Food allergies and emotions


I have been very busy with research for upcoming topics and interviews to be shared on here soon. As many of you know, life gets busy. If you have commented on posts, I will be replying soon. In the interim, I would like to share with you a post I recently wrote on my other blog, about life with food allergies. The fear and worries as well as ways to overcome them. I have had food allergies my entire life and am only now sharing how it truly feels to the public. It is something that has been hard to open up about as I’ve often thought it was only me. After several comments and DM’s it is clear that this is a topic I need to explore more.

Please have a read and let me know what you think. Here’s the link to my article on http://www.livingwithallergies.ca

I am curious. What do you do to overcome your worries, stress or fear with other allergies? If you get hives from different fabrics, dyes or soaps, shampoos and lotions, do you feel that you have some fear or worry around trying new products? Please let me know in the comments below.

Have a wonderful day!

Erika

Causes of eczema and dermatitis and how to eliminate them


Toxic Cleaning ProductsFirst of all eczema is used as a general term for many types of skin inflammation and itching skin (also called dermatitis) and allergic-type skin rashes. There are many things that can irritate your skin. There are two basic types of causes for eczema and dermatitis in your home; allergens and irritants. Some reactions happen on the surface of your skin and some reactions happen internally but show up as irritation on your skin.

Contact dermatitis and atopic dermatitis are two different forms of eczema. Contact dermatitis is an external reaction that occurs when your skin comes in contact with something your are allergic to or a chemical that is irritating to your skin. This type of eczema is the easiest to figure out and correct.

Atopic dermatitis is the result of an internal reaction by your immune system to an irritant or allergen. When your immune system interacts with the trigger, and typically another component in your body such as irregular hormones, food allergies or stress-related toxins, the result is an eczema outbreak on your skin that is painful, swollen, and itchy. This rash can occur anywhere on your skin, not just at the spot where you contacted the allergen or irritant. Atopic dermatitis is the hardest type of eczema to eliminate, because it is hard to know what to look for, when two elements are involved.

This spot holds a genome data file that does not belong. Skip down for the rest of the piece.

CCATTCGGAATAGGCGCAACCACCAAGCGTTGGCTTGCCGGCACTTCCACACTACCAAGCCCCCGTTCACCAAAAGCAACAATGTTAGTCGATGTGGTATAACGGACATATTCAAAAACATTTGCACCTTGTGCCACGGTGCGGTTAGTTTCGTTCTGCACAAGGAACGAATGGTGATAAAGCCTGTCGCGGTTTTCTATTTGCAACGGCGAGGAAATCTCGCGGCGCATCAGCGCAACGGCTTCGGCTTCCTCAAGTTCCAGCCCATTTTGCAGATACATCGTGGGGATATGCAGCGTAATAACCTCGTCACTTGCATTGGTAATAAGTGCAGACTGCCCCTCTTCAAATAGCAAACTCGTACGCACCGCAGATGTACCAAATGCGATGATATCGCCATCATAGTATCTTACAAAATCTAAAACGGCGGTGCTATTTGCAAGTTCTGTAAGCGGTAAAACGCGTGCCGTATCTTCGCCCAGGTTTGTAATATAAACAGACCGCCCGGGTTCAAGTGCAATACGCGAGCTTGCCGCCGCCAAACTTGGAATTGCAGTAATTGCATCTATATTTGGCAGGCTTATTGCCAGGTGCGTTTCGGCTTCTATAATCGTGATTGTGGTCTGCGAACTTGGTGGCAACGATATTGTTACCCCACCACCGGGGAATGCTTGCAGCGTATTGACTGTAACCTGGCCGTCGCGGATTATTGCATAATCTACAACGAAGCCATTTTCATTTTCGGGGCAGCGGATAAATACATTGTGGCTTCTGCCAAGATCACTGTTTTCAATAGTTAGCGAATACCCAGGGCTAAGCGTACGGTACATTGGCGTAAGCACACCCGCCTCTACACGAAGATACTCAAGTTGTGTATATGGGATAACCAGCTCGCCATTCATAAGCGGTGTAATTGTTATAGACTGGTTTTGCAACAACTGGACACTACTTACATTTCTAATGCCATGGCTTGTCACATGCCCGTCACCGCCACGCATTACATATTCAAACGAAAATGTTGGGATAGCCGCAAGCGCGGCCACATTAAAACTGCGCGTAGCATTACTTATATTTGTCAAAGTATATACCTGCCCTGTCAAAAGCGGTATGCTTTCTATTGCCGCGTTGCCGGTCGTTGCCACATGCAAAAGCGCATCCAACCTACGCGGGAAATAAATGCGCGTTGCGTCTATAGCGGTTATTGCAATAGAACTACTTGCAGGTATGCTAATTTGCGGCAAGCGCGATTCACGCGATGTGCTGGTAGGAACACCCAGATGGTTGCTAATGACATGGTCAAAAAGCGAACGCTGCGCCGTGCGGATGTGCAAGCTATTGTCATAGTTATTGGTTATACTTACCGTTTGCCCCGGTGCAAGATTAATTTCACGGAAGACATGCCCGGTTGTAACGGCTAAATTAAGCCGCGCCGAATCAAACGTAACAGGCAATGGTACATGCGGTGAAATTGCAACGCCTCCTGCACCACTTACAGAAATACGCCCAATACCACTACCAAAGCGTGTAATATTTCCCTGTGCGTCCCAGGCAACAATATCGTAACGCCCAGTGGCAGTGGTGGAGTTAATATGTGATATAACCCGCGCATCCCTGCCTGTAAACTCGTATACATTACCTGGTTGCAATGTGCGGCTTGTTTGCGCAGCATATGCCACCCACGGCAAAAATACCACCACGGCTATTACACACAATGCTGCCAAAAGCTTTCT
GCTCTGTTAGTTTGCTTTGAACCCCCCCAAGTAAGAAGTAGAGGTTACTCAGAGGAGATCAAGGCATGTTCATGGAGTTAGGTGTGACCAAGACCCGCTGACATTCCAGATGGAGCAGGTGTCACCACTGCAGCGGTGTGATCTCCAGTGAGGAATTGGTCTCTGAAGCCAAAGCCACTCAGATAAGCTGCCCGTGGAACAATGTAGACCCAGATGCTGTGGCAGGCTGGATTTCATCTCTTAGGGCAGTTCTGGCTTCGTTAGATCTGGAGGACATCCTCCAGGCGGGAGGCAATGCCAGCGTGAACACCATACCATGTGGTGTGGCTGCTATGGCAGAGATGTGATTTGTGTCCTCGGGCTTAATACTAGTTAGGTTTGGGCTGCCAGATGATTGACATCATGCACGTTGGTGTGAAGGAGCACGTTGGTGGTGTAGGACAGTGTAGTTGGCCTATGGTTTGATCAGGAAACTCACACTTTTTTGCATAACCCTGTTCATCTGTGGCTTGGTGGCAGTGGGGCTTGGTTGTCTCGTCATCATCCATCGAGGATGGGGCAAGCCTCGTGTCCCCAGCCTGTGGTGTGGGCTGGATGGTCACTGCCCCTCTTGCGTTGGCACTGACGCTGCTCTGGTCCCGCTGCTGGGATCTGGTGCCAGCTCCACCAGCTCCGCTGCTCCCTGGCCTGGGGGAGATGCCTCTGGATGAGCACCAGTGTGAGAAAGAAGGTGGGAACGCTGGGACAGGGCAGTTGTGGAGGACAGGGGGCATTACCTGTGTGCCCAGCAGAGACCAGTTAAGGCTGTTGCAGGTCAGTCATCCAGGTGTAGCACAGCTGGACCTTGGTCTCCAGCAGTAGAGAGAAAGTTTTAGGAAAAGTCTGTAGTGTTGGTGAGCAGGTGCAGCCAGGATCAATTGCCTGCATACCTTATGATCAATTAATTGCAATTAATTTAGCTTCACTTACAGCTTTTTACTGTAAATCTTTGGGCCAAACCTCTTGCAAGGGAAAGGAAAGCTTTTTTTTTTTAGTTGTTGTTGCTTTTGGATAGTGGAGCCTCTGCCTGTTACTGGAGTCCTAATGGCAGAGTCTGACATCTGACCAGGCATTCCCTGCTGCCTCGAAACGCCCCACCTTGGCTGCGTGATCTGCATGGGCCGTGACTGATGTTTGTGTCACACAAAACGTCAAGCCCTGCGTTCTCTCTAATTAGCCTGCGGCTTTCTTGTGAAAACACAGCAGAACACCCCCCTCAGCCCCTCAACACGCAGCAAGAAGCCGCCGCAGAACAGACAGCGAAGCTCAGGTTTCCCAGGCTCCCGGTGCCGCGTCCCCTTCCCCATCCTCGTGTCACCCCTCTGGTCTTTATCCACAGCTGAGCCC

The irritant may also be a common household chemical. Some of the more common chemical irritants are laundry detergent, fabric softeners, cleaning solvents, latex products, and nail varnish. However, you may eliminate all these things and still find you are breaking out. If that is the case, check many of the items you use on a regular basis, such as the synthetic fibers in your bedding, clothes, furnitures, rugs and your beauty products, to make sure they are not irritating your eczema. Also look for mold, mildew and pet dander in your environment which can serve as a trigger for allergies. Many people have a reaction to lime juice, hand sanitizers, antiperspirants, hair removal products, antibiotic ointments and even metal zippers and snaps (it’s the nickel).

Some allergens in your foods can contribute to your atopic dermatitis. Foods like peanuts, strawberries, food coloring, cow milk, eggs, soy, tree nuts, wheat and other food additives are known to cause internal and external eczema.

Here are a few tips for avoiding skin irritation:

1. Read labels. Know exactly which chemicals are in the product you’re using. Try to avoid products that contain ingredients you’ve had a reaction to in the past. Follow directions on the label so you know you’re using the cleaning product safely.